I have been following environmental issues since my college days in the late 60s and early 70s. So far, the biggest issue of the 21st Century has been global climate change. As I have traveled the U.S. teaching geography over the past 12 years, I have been asked repeatedly, “Is global warming real?” While some of the details are not yet clear, a great deal of good science has led us ever closer to the answer.
I recently came across an Associated Press article by Charles J. Hanley that gets to the heart of the answer to this question. He reports that the World Meteorological Organization (WMO) said that this summer’s weather-related cataclysms fit patterns predicted by climate scientists. Specifically the WMO is referring to the U.N.’s Intergovernmental Panel on Climate Change (IPCC) which made specific predictions in its latest assessment in 2007. In the article, Hanley goes through a litany of climate-related woes the Earth is experiencing this summer that fit the IPCC predictions. These include:
- Russia – Prolonged drought and record heat leading to disastrous wildfires
- Pakistan – Heaviest monsoon rains on record resulting in devastating floods
- China – Worst floods in decades causing landslides that have killed thousands
- Arctic – Largest iceberg calving since 1962 and second lowest ice coverage ever recorded for July
Below I have included some NASA Earth Observatory images so you can see for yourself what is happening in theses locales. If you click on the link embedded in the title of each image, it will take you to the NASA website where you can see an explanation of the images, follow these events over time, and learn more about them.
While all reasonable climate scientists are reluctant to attribute any individual unusual weather event to global climate change, the weather events of this summer support the IPCC’s conclusions – that increases in CO2 in the atmosphere are due to fossil fuel burning, which is contributing to rising temperatures, which in turn have led to this summer’s unusual events.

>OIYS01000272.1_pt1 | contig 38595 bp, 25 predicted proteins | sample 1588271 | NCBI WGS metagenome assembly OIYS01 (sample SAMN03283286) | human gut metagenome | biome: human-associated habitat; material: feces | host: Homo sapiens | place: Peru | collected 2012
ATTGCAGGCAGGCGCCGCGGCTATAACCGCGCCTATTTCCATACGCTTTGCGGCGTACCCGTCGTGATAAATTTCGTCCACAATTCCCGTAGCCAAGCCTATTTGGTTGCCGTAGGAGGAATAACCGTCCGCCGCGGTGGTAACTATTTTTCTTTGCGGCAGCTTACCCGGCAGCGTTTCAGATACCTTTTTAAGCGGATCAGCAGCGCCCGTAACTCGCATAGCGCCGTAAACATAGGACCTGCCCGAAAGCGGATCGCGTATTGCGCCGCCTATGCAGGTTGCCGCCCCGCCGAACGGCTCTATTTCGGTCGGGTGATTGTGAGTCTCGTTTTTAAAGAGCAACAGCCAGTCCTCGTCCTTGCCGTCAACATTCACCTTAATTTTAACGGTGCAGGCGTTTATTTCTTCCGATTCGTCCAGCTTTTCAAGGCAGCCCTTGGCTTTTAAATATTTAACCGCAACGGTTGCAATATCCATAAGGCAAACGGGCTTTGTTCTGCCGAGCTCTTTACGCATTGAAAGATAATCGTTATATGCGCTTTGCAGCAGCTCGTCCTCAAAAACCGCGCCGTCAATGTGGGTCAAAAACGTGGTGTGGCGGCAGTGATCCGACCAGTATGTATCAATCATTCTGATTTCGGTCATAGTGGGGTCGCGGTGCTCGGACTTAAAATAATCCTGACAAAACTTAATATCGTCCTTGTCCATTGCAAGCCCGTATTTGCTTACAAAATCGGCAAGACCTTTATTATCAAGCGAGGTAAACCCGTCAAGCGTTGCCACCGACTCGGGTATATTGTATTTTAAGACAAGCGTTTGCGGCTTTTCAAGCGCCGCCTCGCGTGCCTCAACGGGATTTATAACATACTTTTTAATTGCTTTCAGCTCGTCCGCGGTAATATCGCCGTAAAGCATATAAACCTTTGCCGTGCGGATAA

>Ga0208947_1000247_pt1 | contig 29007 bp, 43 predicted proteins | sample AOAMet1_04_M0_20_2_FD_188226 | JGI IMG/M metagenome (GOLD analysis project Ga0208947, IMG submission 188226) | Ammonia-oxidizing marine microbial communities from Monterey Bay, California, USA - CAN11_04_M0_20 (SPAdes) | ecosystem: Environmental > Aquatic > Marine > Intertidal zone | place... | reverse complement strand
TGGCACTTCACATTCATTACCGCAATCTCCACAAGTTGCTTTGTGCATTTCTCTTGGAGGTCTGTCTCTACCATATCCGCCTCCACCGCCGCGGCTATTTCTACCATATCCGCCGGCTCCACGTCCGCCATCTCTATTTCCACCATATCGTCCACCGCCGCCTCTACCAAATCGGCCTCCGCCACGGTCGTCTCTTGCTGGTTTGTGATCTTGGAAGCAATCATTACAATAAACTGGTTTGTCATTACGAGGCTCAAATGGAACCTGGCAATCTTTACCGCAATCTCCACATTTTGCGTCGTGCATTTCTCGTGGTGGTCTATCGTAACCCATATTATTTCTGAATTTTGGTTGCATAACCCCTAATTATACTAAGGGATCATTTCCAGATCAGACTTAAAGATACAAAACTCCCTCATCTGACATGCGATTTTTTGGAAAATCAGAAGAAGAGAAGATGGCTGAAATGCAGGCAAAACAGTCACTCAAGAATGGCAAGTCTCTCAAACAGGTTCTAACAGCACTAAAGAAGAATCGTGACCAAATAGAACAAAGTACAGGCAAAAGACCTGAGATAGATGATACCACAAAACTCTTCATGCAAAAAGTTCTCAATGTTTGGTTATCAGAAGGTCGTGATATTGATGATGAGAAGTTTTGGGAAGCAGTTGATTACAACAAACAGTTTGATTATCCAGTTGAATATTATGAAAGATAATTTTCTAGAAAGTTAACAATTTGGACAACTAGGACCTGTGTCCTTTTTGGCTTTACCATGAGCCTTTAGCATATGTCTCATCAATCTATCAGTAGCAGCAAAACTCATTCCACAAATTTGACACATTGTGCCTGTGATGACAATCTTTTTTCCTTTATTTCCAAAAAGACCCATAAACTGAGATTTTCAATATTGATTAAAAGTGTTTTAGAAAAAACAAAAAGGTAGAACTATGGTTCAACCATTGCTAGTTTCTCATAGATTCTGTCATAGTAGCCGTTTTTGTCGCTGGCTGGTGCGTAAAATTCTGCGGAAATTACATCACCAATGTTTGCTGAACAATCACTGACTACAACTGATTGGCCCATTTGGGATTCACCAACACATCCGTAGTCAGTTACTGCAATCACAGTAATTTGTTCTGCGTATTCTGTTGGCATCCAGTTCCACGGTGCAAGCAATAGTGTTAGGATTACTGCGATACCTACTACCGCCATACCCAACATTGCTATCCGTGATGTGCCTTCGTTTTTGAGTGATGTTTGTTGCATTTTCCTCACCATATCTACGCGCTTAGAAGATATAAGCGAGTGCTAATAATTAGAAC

According to NOAA, this past June was the hottest month on record. Arctic sea ice covered an average of 4.2 million square miles (10.9 million square kilometers) during June, the lowest June extent since record-keeping began in 1979. At the same time, Antarctic sea ice extent in June was above average, resulting in the largest June extent on record. This latter fact points out the reason that we should refer to the phenomenon as “global climate change” rather than “global warming.” The name implies that the planet will not warm uniformly but will actually cool in some places as oceanic and atmospheric systems adjust to the added greenhouse gas load. Climate change models also predict that many places will get drier while some locales will get wetter. The extreme events of this summer do not prove that models of human-induced climate change are correct, but they make it much more likely that climate scientists are on the right track in understanding the impact of our uncontrolled burning of fossil fuels.
Some skeptics of the accepted climate models point out that there are natural cycles that cause CO2 and other greenhouse gases to fluctuate widely in the atmosphere and oceans. This is absolutely true. In fact, human life on this planet was not possible until the current balance of atmospheric gases had evolved over geologic time. However, it also is certainly true that current dramatic rise in CO2 is associated with human use of fossil fuels since the beginning of the Industrial Revolution. Consequently I believe our continued survival depends on doing what we can to maintain that delicate balance.